Question Help, I corrupted my registry and PC won't boot Windows.

Apr 24, 2019
9
0
10
0
I really care about my first HDD and so I called a friend and he told me that I could just install Windows into my second HDD and restore the registry using the backup OR salvage my data and wipe the first HDD

Better yet, I remember having a copy of Linux on a USB lying around that can boot and migrate all the data I need! (Although neither me nor my friend are too familiar with Linux to know if this will work...)

So, which option is best to do? If you would want to know more, please ask!
 

Mandark

Distinguished
Sep 13, 2002
1,875
201
20,190
17
First of all you can’t just install windows and then restore a registry from that.

Install windows to a fresh drive and then connect the bad one externally to get data off of it That is probably your best bet since you’re not familiar with Linux
 
Apr 24, 2019
9
0
10
0
System restore would be the fastest way to restore pc operation.
Boot from windows installation media, run system restore and restore to time before registry was corrupted.
Sorry for the late reply I was quite busy. But restoring did not work. It gave an error saying "System Restore failed to extract the file (D:\Windows\System32\drivers\WdBoot.sys) from the restore point. An unspecified error has occurred during System Restore" (0x80071160)
 
Apr 24, 2019
9
0
10
0
It's complicated. Both C and D are separate partitions on the same drive. D is supposed to be a digital recovery but it's not doing its job. Also this is an issue that was happening before all this when I first tried to solve an unrelated problem.
 
It's complicated. Both C and D are separate partitions on the same drive. D is supposed to be a digital recovery but it's not doing its job. Also this is an issue that was happening before all this when I first tried to solve an unrelated problem.
In which case I’d get another drive. Take out the drive with the important data, install Windows on the new drive and then connect the old drive but make sure to boot off the new drive and rescue your data. Then start a proper backup plan of your important data as having on a single drive is asking from trouble.
 
Apr 24, 2019
9
0
10
0
In which case I’d get another drive. Take out the drive with the important data, install Windows on the new drive and then connect the old drive but make sure to boot off the new drive and rescue your data. Then start a proper backup plan of your important data as having on a single drive is asking from trouble.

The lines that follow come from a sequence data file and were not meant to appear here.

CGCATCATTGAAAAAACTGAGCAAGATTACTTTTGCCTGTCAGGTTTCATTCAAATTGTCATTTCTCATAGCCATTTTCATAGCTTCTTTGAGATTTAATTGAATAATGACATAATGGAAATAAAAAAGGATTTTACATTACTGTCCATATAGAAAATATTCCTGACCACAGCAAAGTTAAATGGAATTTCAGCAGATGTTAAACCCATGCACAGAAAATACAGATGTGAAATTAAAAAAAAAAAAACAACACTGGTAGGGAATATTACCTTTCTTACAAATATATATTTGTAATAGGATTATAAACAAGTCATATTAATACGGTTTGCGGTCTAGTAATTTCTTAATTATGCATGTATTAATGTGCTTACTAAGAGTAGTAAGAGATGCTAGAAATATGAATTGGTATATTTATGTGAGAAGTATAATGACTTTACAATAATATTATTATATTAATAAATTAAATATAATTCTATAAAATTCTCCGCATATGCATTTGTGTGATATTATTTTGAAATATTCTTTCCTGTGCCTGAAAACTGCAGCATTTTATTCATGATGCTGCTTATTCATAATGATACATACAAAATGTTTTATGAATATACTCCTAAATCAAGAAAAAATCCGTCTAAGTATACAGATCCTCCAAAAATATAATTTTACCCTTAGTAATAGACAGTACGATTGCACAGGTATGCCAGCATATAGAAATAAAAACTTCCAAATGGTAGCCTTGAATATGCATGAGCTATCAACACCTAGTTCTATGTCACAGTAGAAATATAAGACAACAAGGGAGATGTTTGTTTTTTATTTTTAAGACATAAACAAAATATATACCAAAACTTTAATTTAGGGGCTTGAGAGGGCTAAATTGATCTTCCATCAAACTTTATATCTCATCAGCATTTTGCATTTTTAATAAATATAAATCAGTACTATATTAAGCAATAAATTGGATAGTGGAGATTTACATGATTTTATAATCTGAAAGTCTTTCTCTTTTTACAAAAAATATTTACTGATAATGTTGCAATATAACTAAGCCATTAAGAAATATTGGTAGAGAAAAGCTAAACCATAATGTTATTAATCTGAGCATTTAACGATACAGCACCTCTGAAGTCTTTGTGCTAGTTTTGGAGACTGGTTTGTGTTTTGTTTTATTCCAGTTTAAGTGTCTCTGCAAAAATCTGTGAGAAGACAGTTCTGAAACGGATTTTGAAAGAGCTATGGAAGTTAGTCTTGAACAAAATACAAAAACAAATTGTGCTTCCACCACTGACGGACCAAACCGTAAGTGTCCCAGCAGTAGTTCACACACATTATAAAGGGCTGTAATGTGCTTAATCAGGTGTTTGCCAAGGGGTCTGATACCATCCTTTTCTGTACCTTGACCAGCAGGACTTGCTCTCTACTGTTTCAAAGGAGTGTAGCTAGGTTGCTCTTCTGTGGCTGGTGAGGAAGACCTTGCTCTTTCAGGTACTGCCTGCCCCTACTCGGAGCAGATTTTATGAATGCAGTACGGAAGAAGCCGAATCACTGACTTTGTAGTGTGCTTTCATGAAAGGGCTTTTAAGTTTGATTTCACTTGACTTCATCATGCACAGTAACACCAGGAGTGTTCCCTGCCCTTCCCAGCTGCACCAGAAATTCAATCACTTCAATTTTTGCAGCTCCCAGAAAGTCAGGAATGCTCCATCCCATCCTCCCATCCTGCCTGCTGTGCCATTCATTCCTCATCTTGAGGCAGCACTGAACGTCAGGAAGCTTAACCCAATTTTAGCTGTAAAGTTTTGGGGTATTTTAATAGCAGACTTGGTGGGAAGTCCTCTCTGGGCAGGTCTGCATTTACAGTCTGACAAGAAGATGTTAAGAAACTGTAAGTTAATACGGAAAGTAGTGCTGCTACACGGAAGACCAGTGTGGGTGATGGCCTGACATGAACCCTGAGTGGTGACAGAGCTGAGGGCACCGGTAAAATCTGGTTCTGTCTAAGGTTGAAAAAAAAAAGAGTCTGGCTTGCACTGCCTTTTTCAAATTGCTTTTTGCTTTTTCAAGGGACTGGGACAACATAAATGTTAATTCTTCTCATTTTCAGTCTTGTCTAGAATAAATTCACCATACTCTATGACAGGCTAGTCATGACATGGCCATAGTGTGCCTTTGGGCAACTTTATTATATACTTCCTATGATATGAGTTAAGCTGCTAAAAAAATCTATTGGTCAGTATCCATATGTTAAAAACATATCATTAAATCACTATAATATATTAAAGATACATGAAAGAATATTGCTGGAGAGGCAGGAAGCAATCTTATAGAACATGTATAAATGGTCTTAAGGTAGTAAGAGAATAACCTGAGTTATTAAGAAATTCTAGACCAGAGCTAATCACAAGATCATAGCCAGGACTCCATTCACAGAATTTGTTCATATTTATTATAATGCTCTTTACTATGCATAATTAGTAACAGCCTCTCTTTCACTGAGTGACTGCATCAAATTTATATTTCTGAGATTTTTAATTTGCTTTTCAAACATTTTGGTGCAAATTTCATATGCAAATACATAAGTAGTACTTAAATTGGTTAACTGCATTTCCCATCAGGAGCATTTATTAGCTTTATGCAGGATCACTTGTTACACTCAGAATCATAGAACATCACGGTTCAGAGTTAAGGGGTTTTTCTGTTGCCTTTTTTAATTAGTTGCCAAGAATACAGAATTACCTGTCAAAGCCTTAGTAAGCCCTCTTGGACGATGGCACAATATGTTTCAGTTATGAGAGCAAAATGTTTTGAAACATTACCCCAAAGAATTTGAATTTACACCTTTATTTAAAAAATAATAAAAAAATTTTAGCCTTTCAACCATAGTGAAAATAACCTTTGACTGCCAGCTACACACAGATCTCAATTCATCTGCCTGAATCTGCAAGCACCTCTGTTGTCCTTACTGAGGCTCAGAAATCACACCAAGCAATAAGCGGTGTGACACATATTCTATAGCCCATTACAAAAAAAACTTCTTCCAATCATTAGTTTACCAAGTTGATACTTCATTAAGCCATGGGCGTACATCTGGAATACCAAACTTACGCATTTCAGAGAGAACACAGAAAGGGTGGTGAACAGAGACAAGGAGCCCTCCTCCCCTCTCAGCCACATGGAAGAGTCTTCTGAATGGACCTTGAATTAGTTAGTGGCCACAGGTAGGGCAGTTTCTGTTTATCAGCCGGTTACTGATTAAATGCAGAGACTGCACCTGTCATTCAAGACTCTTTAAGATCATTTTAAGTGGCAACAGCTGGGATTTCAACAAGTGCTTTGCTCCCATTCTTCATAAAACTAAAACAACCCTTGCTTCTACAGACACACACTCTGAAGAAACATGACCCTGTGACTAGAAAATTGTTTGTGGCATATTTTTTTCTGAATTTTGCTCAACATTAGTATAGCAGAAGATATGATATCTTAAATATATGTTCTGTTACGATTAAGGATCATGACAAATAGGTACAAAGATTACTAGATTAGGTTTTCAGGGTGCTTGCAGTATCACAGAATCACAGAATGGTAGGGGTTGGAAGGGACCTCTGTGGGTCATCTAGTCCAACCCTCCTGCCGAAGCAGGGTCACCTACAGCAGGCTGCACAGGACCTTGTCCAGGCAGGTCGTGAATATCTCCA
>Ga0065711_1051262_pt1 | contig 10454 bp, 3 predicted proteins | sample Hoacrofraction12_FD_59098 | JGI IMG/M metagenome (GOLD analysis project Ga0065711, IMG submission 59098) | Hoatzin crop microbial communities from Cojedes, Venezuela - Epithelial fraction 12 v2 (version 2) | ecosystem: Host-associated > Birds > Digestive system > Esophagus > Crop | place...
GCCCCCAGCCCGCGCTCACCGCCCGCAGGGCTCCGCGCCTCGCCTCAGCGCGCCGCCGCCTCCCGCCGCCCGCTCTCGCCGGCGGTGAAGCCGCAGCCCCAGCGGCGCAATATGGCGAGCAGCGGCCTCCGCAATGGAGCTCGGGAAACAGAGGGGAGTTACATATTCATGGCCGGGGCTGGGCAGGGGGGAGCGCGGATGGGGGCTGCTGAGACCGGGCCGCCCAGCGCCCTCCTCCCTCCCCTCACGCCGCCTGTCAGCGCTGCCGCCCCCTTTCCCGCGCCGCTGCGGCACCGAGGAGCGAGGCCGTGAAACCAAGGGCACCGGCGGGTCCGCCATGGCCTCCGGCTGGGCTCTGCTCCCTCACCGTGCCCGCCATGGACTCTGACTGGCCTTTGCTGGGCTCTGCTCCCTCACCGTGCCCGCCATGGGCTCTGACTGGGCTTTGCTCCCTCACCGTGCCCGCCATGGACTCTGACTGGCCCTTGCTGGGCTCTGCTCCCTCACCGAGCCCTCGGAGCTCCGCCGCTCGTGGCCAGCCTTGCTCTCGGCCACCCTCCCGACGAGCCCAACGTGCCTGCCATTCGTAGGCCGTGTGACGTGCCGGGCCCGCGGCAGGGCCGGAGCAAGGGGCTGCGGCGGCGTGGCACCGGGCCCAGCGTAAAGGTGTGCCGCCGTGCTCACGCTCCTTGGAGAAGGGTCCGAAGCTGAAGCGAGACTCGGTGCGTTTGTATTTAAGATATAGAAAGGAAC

Would that work? The corrupt registry didn't corrupt my data? If so I would have done this first thing!
 
Apr 24, 2019
9
0
10
0
Ok so I have gone and installed Windows into my second drive. How do I go about saving my data in one go without the corrupted Windows? Although I do have a registry backup made on my old drive right before I messed everything up, so maybe I can run registry edit from my second and fix my first?
 

onespeedbiker

Prominent
Apr 13, 2019
827
42
490
14
One way to edit the registry of your non-booting drive is to copy the registry save from the booting drive (second) and place it on a usb. Then using a rescue disc or windows install disc boot the non-booting disk and choose to repair the disc and go to choice of using a command line. Once you've logged into the command line, type "regedit" and the registry editor will open up same as when you are in Windows . Choose import and go to the location of the registry save on the USB. Choose the registry saved file, and regedit will replace the current registry with the imported registry. Reboot and see if it will boot with the new imported registry.
 
Reactions: iMatty

onespeedbiker

Prominent
Apr 13, 2019
827
42
490
14
I remember there were someway to go into a boot mode that will try to boot from the latest working registry files, but really don't remember how
Windows used to save a default registry for such a purpose, but they did away with it with the 1803 ver of Windows 10. The best work around is to do a registry saves on a regular bases so you can go to them if some occurs (this should especially be done anytime to edit the registry).
 

ASK THE COMMUNITY

TRENDING THREADS